Yet here they were, pioneering an entirely new genre – folk hop – blistering vocals and dynamic choreography, with no attempt to ‘entertain’ the audience in a conventional way. We were just witnesses to an intense emotional outpouring. I couldn’t understand a word, but I understood the visceral heart of it. It was the highlight of the festival for me, and exactly what the festival has been about for all these years.

I hope they’ll ask me back  for the 40th anniversary, and I fully expect the festival still to be the place to hear the world’s best ensembles. Where will ensemble singing be then? I still have my wish list – no onstage note giving to break the spell, a post-beatbox percussion that is generically vocal and doesn’t try to imitate a percussion section? Maybe make a start by not miming the instrument you’re imitating (sooo infantile these days…)? Maybe groups could not start by thanking everyone (we know you’re grateful…), and please please don’t say ‘enjoy…’? I live in hope. Oh, and no film music…

Thankyou to everyone for three decades of great music making and wonderful hospitality – to my fellow ex-jury members, to the magnificent and long-suffering jury secretaries, to executive director Minnakaisa Kuivalainen, to Eija Koivusalo and her team, and to whoever first got me into all this (was it you, Heikki?). And very best wishes for the next thirty years!

June/July concerts

May 14th, 2019

Just back from another trip to the Trollhättan Festival in Sweden. A drone strike at Frankfurt airport where I had to change planes on the way out caused complete chaos and I ended up running the length of the airport and just made it before they shut the door. Post-Brexit and without freedom of movement I wouldn’t have made it (and doing the gig at all may even have been just too much hassle). I’m sure anyone reading this in the UK will vote Remain on the 23rd…

Tampere Vocal Festival

At the beginning of June I’ve been invited to the 30th Tampere Vocal Festival, where I’ll be saying a few words at the opening of the ensemble contest exhibition. I chaired the jury for more than 20 of those years and it’ll be great to revisit the Manchester of Finland (now famous for skateboarding as well as singing and its Scottish heritage).

Concerts in the UK

Even though Jacob Heringman and I live less than fifty miles from each other we most often meet somewhere on the European mainland at an Alternative History gig (often Spain) to which he has travelled by train and for which I have blown the carbon on a plane. This month we’re being a bit more carbon neutral, beginning with the screening of Mark Burghagen’s Sacred King film for which we provided the music (and subsequently re-used for our own Brexit video). We then have four concerts in the UK: two with the Herschel Trio, one with Pellingman’s Saraband and a lutesong recital of our very own.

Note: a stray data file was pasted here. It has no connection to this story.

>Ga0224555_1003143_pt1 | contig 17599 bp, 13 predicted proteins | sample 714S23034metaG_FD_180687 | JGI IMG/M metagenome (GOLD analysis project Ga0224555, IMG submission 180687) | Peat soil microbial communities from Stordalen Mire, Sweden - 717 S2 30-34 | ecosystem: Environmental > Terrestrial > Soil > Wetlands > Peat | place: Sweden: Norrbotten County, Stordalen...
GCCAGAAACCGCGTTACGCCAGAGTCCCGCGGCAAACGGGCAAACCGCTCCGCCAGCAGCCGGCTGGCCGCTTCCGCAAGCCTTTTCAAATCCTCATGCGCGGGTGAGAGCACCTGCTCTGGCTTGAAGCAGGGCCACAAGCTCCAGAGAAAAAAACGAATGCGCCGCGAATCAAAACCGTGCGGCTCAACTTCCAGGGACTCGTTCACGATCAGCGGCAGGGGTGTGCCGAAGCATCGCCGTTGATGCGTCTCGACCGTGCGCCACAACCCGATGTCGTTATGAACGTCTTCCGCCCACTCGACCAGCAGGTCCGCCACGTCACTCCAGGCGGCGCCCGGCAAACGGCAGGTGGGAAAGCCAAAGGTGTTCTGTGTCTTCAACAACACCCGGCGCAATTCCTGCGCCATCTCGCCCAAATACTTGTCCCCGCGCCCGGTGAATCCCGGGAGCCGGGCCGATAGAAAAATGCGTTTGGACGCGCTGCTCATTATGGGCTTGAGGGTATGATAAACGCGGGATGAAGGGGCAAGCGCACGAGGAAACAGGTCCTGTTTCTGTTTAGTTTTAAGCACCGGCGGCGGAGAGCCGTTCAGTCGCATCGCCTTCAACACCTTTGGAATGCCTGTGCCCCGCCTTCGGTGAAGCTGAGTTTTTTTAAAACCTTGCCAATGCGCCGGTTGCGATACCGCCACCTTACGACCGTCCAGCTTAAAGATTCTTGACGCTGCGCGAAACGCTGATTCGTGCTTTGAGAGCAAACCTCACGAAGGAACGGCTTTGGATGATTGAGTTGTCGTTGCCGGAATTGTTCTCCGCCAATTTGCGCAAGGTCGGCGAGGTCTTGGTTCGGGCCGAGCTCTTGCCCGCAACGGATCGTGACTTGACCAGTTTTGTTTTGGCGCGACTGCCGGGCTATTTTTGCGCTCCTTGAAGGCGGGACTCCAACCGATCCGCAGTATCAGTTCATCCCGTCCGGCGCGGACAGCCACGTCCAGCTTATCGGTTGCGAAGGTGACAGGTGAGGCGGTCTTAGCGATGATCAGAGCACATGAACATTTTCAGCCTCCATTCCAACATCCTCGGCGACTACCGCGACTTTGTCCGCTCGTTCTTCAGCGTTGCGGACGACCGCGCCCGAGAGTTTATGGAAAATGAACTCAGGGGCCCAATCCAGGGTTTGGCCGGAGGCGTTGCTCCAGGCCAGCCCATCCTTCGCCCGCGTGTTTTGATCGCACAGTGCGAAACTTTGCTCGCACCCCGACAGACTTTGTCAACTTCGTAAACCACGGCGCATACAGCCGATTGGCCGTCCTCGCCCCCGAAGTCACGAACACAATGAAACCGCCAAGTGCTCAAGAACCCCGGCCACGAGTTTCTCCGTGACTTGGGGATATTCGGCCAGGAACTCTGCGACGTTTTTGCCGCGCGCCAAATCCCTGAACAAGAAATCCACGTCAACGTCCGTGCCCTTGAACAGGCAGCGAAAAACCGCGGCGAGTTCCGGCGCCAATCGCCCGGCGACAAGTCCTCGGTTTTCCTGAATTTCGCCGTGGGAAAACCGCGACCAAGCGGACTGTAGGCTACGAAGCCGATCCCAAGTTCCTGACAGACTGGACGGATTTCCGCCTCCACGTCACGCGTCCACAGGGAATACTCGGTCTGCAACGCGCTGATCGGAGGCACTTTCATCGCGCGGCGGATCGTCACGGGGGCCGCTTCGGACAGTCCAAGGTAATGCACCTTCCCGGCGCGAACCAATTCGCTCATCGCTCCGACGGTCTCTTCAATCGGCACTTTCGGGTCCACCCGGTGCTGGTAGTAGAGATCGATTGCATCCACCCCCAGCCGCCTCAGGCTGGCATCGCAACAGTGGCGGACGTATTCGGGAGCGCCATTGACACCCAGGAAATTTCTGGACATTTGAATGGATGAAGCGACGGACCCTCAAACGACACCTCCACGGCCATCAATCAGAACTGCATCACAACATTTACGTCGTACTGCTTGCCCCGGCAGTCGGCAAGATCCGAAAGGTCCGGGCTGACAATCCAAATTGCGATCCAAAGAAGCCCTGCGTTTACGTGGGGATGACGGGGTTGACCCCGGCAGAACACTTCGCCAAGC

The first of these is on June 15th at the  Alwinton Summer Festival when we’ll be joined by Susanna Pell for a mix of old and new music including the winners of the Alwinton Composers’ Competition which we’ll workshop earlier in the afternoon.  Then on the 22nd we’re in Stanhope with the Herschel Trio:

and then on the 23rd we have a concert in York at St Olave’s church:


The programmes for these two concerts will feature a unique copy of the Queen Elisabeth Virginal. This exquisite instrument formed part of the collection of Queen Elizabeth I, and its decoration includes both the Royal Coat of Arms, and an image of a Crowned Falcon standing on a tree stump, hence our title.

A couple of weeks later, on July 6th we’ll be appearing in York again, this time in the Late Music series. This will be an all-20th/21st century programme and we’ll be repeating the winning piece from Alwinton as well as Jake’s transcriptions and arrangements of early twentieth songs by Warlock, Vaughan-Williams, Holst and others, together with some of the songs given to us by Tony Banks and Sting.

…and Portugal

On July 21st I’ll be at the Marvao Festival  for a rare foray into Mozart. I’ll be singing the Missa Solemnis K 337 with the Cologne Chamber Orchestra and Juliana Banse conducted by Christoph Poppen (with whom I recorded Hilliard Morimur album many years ago).  The next day David James, Jacob Heringman and I will be doing an extended version of the programme we did in Sheffield cathedral last year, based on Dufay’s L’Homme Arme Mass (at the  Igreja de Santa Maria / Museu Municipal, starting at 4.00.

After that I have a break until the Dobrs Festival in the Czech Republic in August. It’ll be a unique one-off with Milos Valent and Ariel Abramovich. More details in a while.


Details of these and other ECM-related concerts can be found on my page on the ECM site.


Singing into space

April 5th, 2019